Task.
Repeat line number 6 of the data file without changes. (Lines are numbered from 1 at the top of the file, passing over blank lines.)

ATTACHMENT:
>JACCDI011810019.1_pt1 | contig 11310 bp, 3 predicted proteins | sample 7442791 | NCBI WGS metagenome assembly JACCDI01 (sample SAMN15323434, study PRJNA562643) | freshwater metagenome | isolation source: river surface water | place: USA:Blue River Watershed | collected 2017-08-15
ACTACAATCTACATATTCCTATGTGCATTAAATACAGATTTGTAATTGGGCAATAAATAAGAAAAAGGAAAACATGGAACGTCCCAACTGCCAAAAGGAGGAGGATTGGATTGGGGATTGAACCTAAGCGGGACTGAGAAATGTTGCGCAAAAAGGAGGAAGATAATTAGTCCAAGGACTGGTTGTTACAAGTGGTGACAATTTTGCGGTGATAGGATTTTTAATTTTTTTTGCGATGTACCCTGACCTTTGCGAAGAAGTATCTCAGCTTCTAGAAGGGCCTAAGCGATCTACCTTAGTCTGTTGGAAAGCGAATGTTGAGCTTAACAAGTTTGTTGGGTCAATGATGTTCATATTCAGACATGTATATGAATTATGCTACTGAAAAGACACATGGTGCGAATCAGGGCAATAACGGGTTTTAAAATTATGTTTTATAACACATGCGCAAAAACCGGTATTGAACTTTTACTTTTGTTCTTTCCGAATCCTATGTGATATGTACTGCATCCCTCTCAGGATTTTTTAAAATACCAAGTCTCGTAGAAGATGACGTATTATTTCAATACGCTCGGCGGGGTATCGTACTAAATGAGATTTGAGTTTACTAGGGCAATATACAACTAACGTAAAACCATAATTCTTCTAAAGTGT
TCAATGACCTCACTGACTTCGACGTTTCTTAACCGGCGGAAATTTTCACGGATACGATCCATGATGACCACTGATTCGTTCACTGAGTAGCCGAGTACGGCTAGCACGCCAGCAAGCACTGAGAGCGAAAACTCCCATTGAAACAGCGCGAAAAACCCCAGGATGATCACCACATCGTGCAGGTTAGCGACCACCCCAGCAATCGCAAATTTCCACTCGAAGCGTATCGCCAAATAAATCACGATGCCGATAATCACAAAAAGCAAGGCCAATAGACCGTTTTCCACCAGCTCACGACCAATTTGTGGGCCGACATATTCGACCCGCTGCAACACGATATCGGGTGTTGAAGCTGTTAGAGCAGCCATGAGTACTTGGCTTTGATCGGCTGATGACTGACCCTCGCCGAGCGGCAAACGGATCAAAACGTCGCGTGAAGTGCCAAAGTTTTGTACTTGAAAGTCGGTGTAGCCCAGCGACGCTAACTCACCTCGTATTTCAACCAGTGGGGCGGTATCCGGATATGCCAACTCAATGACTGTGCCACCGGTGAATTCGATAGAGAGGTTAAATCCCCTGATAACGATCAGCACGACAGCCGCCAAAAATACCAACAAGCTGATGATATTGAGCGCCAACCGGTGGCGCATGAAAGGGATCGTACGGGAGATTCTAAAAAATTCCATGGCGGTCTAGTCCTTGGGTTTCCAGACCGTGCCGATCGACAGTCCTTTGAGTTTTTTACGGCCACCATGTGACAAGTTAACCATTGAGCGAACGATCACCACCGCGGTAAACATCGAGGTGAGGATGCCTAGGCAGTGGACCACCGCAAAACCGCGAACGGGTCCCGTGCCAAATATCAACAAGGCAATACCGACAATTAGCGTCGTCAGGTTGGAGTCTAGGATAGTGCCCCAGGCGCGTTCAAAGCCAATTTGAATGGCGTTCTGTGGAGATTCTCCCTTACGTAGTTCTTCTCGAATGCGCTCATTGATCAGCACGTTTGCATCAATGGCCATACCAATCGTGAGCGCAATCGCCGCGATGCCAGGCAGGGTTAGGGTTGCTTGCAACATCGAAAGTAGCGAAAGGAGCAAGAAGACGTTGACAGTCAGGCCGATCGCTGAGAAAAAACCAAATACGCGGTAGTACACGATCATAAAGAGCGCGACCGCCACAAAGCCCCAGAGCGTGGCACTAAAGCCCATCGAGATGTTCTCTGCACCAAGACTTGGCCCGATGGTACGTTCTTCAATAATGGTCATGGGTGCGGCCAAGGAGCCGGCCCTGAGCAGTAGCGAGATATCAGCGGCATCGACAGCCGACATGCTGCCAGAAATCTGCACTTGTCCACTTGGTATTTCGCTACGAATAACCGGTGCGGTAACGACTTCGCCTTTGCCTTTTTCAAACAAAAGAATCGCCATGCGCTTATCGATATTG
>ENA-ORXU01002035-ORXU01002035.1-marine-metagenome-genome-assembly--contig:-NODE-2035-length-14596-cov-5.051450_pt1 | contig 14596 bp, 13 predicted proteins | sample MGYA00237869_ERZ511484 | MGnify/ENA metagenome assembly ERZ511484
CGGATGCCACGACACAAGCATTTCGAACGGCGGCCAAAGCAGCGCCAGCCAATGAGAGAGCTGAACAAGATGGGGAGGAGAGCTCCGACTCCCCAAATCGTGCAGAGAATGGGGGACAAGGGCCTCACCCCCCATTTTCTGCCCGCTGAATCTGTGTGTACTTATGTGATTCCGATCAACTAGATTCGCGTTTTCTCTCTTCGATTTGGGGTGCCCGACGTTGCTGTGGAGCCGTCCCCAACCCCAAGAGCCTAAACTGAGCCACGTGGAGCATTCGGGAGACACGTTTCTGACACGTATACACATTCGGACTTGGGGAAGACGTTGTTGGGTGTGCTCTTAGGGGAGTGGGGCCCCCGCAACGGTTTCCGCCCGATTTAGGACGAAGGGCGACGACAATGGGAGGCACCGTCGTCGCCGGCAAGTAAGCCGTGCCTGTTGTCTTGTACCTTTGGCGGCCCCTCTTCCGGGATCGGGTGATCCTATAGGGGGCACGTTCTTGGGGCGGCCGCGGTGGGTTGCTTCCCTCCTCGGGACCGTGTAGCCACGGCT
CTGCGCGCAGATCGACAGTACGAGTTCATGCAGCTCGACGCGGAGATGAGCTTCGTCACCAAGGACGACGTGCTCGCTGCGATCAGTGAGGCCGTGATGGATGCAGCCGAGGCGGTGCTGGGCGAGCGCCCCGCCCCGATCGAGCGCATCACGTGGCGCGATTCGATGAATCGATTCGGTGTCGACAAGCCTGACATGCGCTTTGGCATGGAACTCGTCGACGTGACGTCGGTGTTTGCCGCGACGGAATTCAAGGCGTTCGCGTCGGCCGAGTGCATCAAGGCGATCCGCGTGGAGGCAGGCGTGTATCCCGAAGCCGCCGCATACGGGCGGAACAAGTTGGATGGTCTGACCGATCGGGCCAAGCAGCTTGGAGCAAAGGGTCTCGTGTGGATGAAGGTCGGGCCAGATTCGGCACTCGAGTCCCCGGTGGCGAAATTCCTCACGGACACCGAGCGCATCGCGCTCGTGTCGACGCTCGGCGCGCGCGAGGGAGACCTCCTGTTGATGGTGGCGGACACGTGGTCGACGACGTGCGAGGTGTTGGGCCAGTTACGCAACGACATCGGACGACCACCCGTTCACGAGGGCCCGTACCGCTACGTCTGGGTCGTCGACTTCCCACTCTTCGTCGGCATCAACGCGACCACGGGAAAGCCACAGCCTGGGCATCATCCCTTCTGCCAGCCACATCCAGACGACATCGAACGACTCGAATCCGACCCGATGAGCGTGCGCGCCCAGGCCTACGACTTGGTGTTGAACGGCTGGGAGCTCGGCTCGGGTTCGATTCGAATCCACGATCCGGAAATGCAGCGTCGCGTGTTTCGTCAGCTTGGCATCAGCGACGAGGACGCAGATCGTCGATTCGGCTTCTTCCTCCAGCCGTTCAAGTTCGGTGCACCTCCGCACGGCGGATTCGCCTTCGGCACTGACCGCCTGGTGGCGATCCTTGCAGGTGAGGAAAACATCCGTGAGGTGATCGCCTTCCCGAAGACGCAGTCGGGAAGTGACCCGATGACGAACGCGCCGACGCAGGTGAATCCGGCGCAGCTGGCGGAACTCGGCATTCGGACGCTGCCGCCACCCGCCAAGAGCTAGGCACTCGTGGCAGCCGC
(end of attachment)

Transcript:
CTGCGCGCAGATCGACAGTACGAGTTCATGCAGCTCGACGCGGAGATGAGCTTCGTCACCAAGGACGACGTGCTCGCTGCGATCAGTGAGGCCGTGATGGATGCAGCCGAGGCGGTGCTGGGCGAGCGCCCCGCCCCGATCGAGCGCATCACGTGGCGCGATTCGATGAATCGATTCGGTGTCGACAAGCCTGACATGCGCTTTGGCATGGAACTCGTCGACGTGACGTCGGTGTTTGCCGCGACGGAATTCAAGGCGTTCGCGTCGGCCGAGTGCATCAAGGCGATCCGCGTGGAGGCAGGCGTGTATCCCGAAGCCGCCGCATACGGGCGGAACAAGTTGGATGGTCTGACCGATCGGGCCAAGCAGCTTGGAGCAAAGGGTCTCGTGTGGATGAAGGTCGGGCCAGATTCGGCACTCGAGTCCCCGGTGGCGAAATTCCTCACGGACACCGAGCGCATCGCGCTCGTGTCGACGCTCGGCGCGCGCGAGGGAGACCTCCTGTTGATGGTGGCGGACACGTGGTCGACGACGTGCGAGGTGTTGGGCCAGTTACGCAACGACATCGGACGACCACCCGTTCACGAGGGCCCGTACCGCTACGTCTGGGTCGTCGACTTCCCACTCTTCGTCGGCATCAACGCGACCACGGGAAAGCCACAGCCTGGGCATCATCCCTTCTGCCAGCCACATCCAGACGACATCGAACGACTCGAATCCGACCCGATGAGCGTGCGCGCCCAGGCCTACGACTTGGTGTTGAACGGCTGGGAGCTCGGCTCGGGTTCGATTCGAATCCACGATCCGGAAATGCAGCGTCGCGTGTTTCGTCAGCTTGGCATCAGCGACGAGGACGCAGATCGTCGATTCGGCTTCTTCCTCCAGCCGTTCAAGTTCGGTGCACCTCCGCACGGCGGATTCGCCTTCGGCACTGACCGCCTGGTGGCGATCCTTGCAGGTGAGGAAAACATCCGTGAGGTGATCGCCTTCCCGAAGACGCAGTCGGGAAGTGACCCGATGACGAACGCGCCGACGCAGGTGAATCCGGCGCAGCTGGCGGAACTCGGCATTCGGACGCTGCCGCCACCCGCCAAGAGCTAGGCACTCGTGGCAGCCGC